Oliver is pictured above with the “badnjak” and the “žito” they were sell at our local market yesterday. They are both Serbian Christmas traditions. I blogged about the Christmas Eve tradition of the badnjak last year. We hope again to burn the badnjak (tied to our door) with a church on Wednesday night, Christmas Eve. Thursday, January 7th is the Serbian Orthodox Christmas. Can any of the readers give me background on the žito? The word means “grain” in Serbian. They were selling them in the market. It is a type of live grass. The one I bought is growing in the bottom of a 2-liter bottle. All had a candle put in and a Christmas wrapping. I think it must be something to do with the winter solstice and thanking the sun for its return and wishes for a good growing season and harvest in the upcoming summer.
We had a fire yesterday to roast peppers and egg plant. Nadia made a humus-like paste, I forget the name, with the egg plant. It was a cold day and see the comfort a family fire hearth would give to the ancient Slavic tribes. I could also see where they would be thankful that the days were getting longer. Thankfully with modern heating and electricity, we don’t have to worry about that anymore. I think it is good however, to pay homage to our ancestors and the tough life they lived.
We are enjoying the week in Belgrade before we have to go back to school next Monday. We are pictured below in our trusty Edelweiss at our last gasoline stop for the road trip. We drove through snow and ice on Sunday evening to return home. Traveling with young children is taxing and the kids were very happy to be home after a week on the road.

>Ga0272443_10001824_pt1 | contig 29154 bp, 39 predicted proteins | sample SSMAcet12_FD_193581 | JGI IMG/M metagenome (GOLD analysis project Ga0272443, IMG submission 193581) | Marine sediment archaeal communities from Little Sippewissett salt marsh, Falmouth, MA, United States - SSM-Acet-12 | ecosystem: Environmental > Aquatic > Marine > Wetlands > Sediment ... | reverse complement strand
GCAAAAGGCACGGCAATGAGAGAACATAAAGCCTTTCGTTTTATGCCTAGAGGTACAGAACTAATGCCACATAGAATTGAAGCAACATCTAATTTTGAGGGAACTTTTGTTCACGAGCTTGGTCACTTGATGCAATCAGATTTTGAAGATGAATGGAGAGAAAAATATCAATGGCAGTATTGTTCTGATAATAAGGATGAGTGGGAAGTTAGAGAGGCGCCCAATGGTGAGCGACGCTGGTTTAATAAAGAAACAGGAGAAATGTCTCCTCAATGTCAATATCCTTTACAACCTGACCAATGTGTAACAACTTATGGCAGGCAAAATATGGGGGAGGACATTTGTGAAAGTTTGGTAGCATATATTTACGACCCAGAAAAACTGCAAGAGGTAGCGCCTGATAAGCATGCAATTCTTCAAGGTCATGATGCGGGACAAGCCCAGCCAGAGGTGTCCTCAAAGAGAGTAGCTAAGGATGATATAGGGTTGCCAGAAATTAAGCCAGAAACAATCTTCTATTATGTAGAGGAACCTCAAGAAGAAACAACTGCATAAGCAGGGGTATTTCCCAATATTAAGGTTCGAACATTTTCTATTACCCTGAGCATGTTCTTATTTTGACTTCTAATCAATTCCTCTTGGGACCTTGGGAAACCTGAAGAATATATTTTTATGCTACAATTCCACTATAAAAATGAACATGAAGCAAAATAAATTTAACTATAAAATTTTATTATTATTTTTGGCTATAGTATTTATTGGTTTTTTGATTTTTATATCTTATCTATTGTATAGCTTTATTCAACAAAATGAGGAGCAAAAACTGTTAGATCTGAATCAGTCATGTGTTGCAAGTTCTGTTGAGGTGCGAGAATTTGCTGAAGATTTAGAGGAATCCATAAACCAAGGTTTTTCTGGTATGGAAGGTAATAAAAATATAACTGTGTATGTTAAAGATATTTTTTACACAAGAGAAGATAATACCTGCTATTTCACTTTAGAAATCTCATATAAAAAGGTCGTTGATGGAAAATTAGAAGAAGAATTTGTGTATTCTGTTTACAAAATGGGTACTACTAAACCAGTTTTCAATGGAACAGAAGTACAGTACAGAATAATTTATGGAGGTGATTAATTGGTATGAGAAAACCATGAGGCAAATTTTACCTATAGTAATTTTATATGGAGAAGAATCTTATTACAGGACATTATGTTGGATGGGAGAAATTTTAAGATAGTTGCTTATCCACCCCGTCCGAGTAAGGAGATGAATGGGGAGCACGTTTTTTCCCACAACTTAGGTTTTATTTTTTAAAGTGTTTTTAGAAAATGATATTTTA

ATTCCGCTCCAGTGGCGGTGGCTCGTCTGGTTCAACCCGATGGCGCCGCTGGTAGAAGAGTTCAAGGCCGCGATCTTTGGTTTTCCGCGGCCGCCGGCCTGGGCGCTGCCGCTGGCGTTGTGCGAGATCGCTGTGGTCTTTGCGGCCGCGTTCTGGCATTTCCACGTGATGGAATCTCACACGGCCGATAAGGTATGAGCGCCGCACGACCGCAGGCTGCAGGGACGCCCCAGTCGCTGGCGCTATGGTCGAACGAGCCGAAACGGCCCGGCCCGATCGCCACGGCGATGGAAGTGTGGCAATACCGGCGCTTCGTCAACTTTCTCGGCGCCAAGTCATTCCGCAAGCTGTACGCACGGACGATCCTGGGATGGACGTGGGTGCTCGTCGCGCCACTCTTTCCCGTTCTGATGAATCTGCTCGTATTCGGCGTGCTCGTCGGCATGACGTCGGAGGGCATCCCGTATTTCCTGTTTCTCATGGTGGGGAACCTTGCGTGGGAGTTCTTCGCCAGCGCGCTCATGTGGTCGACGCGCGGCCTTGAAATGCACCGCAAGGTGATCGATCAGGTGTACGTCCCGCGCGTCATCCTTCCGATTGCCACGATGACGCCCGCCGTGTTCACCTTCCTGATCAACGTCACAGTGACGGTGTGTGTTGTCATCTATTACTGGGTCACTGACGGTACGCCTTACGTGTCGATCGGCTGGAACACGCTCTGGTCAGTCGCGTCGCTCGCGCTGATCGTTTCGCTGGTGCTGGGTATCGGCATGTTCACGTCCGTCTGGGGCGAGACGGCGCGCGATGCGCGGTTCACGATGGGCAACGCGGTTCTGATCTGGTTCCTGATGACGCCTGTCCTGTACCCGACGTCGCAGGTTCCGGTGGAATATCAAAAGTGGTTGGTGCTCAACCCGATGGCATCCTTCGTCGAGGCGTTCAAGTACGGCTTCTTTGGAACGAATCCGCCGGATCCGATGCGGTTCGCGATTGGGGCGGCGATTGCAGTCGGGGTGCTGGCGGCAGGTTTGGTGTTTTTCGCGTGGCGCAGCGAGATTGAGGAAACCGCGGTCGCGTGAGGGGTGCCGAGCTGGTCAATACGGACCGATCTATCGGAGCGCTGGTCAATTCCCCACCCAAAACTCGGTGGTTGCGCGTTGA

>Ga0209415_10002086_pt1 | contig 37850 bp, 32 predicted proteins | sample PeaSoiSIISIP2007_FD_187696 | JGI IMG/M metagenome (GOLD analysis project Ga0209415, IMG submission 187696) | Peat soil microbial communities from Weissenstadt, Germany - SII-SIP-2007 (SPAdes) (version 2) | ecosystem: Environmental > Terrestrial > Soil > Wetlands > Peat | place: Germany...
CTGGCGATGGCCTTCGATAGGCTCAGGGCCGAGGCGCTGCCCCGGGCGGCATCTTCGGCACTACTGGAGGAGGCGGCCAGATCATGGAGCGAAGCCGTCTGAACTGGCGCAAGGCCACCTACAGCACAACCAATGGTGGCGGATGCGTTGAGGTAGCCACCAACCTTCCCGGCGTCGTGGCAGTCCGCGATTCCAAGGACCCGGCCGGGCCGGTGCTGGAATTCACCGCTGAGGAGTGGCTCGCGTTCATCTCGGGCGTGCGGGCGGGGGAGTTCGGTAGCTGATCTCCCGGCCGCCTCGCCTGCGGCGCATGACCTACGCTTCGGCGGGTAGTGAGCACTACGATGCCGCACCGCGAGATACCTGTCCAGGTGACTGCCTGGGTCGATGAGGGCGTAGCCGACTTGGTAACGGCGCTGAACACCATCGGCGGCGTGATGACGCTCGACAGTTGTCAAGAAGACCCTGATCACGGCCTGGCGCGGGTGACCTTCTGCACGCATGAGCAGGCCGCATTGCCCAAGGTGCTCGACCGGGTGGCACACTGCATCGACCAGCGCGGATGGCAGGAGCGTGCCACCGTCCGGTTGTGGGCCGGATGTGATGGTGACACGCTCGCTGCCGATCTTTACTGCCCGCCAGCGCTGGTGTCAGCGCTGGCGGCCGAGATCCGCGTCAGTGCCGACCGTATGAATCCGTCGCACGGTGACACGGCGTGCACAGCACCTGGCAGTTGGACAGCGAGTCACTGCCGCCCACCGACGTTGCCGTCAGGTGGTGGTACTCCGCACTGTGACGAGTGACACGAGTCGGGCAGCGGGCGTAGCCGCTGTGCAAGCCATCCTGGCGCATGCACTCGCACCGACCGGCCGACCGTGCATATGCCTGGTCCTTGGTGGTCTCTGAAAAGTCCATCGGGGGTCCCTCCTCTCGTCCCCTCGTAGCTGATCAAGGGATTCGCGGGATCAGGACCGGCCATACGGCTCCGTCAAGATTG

UPDATE: A reader sent me a link regarding the zito:
But the pebbles are grains of wheat that have broken open to release the shoots of new life — a biblical metaphor for Jesus’ death and resurrection taken from the Gospel of John. This tiny garden of wheat is a psenica (SHEN-it-za), a Christmas tradition in the Serbian Orthodox Church, which keeps to the Old Calendar date of Jan. 7
The seeds are planted in a bowl Dec. 19, St. Nicholas Day, and watered after a recitation of the Lord’s Prayer. Waiting for them to grow is a spiritual exercise.
“Isn’t it a fun way to pass the short, dark days waiting for the birth of Christ?” said Ms. Bizic, who retired five years ago as a librarian in the Quaker Valley School District. The green wheat is held tall and straight by a circlet of ribbon in the Serbian national colors of red, blue and white.
“When you first put the wheat in, you wonder if it will grow. But then you see it put out these little knots, and then the shoots. You can see it grow the next day and the next. It fills you with happiness,” she said.